It is just one in a stream of Istanbul’s historical ironies that in recent years these roles have more than reversed. Ankara wrestles with the reputation of housing a self-serving bureaucracy and possessing a blinkered view of the rest of the planet. Istanbul, by contrast, is the dynamic face Turkey shows to the world. Even the members of its business community have become the hothead advocates of reform, pressuring Ankara to get on with the reforms that will take Turkey into the European Union and beyond.
If one had to give a date to this change in roles, it would be that brief moment of insecurity at the collapse of the former Soviet Union when Turkey stood shell-shocked and bewildered, like the Japanese soldier still standing sentinel in the jungle after the armistice was declared. Istanbul, with its commercial instincts, was eager to reap a post-Cold War dividend and became the force behind the internationalisation of the Turkish economy that was already gathering pace. The city no longer saw itself at the edge of a flat Earth but at the centre of a new globe. Along with the spur to production, it resumed a role interrupted by two world wars as an entrepôt, this time for the wider region of Eastern Europe, the Black Sea Basin, Central Asia and the Middle East.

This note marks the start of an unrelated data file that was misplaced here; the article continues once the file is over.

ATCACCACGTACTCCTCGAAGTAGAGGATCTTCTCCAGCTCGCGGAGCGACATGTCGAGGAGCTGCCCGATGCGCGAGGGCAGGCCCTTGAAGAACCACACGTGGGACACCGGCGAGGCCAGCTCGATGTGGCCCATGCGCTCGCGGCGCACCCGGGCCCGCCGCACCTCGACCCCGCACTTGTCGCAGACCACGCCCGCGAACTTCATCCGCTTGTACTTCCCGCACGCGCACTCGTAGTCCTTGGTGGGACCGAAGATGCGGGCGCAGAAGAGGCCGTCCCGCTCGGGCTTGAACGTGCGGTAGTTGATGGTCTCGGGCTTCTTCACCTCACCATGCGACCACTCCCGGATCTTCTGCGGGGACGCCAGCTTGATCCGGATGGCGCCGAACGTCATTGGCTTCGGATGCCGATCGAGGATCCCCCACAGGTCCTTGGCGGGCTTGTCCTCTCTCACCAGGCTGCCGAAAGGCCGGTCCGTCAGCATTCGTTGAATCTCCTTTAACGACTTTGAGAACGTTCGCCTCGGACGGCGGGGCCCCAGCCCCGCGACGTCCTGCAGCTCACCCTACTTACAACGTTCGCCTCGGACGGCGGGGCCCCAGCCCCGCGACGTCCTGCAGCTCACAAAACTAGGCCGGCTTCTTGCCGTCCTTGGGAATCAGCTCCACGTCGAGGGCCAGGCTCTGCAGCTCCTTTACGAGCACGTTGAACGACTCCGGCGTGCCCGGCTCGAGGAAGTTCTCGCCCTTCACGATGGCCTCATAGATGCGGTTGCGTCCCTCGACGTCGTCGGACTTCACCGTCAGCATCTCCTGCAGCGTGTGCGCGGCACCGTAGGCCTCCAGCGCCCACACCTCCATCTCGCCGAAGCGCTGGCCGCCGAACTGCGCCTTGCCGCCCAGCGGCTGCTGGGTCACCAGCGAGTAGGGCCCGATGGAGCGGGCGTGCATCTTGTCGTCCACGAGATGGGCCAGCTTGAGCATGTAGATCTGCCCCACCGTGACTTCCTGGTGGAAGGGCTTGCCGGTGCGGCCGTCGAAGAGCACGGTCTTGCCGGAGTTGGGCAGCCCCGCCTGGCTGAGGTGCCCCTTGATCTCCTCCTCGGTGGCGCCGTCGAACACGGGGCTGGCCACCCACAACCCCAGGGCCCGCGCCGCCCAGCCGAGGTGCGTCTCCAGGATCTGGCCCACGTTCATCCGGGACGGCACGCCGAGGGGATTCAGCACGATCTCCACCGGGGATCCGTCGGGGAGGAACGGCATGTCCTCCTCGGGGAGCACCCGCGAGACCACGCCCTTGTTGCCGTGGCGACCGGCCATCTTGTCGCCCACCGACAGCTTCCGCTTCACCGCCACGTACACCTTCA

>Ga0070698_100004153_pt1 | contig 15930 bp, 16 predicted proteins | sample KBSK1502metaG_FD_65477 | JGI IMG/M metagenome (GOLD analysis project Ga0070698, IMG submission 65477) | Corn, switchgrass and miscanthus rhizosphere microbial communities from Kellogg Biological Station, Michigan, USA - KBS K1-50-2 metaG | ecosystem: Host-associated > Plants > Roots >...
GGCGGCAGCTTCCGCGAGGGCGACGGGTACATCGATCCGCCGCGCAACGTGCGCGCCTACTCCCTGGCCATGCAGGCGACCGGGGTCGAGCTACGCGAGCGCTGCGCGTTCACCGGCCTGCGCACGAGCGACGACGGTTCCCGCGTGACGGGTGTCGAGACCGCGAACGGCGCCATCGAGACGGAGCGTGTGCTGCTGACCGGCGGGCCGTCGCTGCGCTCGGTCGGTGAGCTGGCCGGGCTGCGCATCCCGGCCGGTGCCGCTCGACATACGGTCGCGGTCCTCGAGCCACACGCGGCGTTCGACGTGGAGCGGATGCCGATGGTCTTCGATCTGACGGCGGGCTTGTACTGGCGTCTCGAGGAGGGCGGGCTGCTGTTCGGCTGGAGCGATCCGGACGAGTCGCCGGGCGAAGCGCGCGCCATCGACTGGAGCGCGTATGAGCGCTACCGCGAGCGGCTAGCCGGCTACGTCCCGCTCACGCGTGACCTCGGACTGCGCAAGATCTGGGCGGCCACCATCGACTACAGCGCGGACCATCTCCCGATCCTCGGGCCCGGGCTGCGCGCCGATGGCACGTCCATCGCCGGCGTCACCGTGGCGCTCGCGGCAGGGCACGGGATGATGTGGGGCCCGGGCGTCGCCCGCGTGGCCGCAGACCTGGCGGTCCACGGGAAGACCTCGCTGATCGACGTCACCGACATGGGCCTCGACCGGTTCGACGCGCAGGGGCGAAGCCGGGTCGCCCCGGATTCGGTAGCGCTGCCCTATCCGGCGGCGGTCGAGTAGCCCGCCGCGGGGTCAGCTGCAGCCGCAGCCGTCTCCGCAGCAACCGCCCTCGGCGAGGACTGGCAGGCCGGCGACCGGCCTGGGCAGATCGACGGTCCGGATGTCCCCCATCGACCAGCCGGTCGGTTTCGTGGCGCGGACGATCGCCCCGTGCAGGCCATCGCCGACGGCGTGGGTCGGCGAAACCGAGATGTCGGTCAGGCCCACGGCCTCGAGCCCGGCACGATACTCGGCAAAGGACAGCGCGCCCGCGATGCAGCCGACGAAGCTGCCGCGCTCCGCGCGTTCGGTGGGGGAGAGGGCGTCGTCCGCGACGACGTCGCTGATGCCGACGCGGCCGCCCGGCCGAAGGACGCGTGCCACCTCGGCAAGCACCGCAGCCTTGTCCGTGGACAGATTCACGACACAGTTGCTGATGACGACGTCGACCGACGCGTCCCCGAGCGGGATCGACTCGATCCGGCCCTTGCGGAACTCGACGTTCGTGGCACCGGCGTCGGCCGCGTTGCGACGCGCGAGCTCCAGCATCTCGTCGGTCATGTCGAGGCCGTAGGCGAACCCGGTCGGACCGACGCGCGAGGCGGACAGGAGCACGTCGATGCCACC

Alongside the historic peninsula of sixteenth-century minarets, the city developed alternative skylines of corporate towers, bank headquarters, shopping centres and five-star hotels. There are still alleyways where craftsmen beat silver and copper for the Grand Bazaar. But there are also the giant textile factories of Yeni Bosna out by the airport. Stand in the centre of this new rag-trade district and, within a radius of 500 metres, decisions are taken that are responsible for some $25 billion worth of Turkish exports.